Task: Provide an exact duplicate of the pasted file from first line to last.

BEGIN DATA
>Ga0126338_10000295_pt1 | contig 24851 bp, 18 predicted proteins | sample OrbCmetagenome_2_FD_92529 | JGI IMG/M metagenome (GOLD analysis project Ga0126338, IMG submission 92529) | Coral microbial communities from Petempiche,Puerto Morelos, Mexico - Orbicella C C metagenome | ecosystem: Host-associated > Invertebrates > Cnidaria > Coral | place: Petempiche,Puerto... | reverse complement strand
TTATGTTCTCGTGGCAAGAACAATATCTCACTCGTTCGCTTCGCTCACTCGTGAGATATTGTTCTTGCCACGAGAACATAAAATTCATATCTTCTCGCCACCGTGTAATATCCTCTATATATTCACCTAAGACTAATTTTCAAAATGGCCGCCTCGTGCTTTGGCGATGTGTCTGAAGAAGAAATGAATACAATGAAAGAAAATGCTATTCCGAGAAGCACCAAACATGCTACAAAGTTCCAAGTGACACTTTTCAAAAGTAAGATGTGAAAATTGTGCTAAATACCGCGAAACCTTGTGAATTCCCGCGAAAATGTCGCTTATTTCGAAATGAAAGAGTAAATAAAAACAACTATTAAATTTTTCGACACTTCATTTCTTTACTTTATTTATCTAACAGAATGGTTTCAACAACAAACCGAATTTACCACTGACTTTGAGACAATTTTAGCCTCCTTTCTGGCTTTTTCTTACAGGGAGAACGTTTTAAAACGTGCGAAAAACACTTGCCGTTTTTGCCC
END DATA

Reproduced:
>Ga0126338_10000295_pt1 | contig 24851 bp, 18 predicted proteins | sample OrbCmetagenome_2_FD_92529 | JGI IMG/M metagenome (GOLD analysis project Ga0126338, IMG submission 92529) | Coral microbial communities from Petempiche,Puerto Morelos, Mexico - Orbicella C C metagenome | ecosystem: Host-associated > Invertebrates > Cnidaria > Coral | place: Petempiche,Puerto... | reverse complement strand
TTATGTTCTCGTGGCAAGAACAATATCTCACTCGTTCGCTTCGCTCACTCGTGAGATATTGTTCTTGCCACGAGAACATAAAATTCATATCTTCTCGCCACCGTGTAATATCCTCTATATATTCACCTAAGACTAATTTTCAAAATGGCCGCCTCGTGCTTTGGCGATGTGTCTGAAGAAGAAATGAATACAATGAAAGAAAATGCTATTCCGAGAAGCACCAAACATGCTACAAAGTTCCAAGTGACACTTTTCAAAAGTAAGATGTGAAAATTGTGCTAAATACCGCGAAACCTTGTGAATTCCCGCGAAAATGTCGCTTATTTCGAAATGAAAGAGTAAATAAAAACAACTATTAAATTTTTCGACACTTCATTTCTTTACTTTATTTATCTAACAGAATGGTTTCAACAACAAACCGAATTTACCACTGACTTTGAGACAATTTTAGCCTCCTTTCTGGCTTTTTCTTACAGGGAGAACGTTTTAAAACGTGCGAAAAACACTTGCCGTTTTTGCCC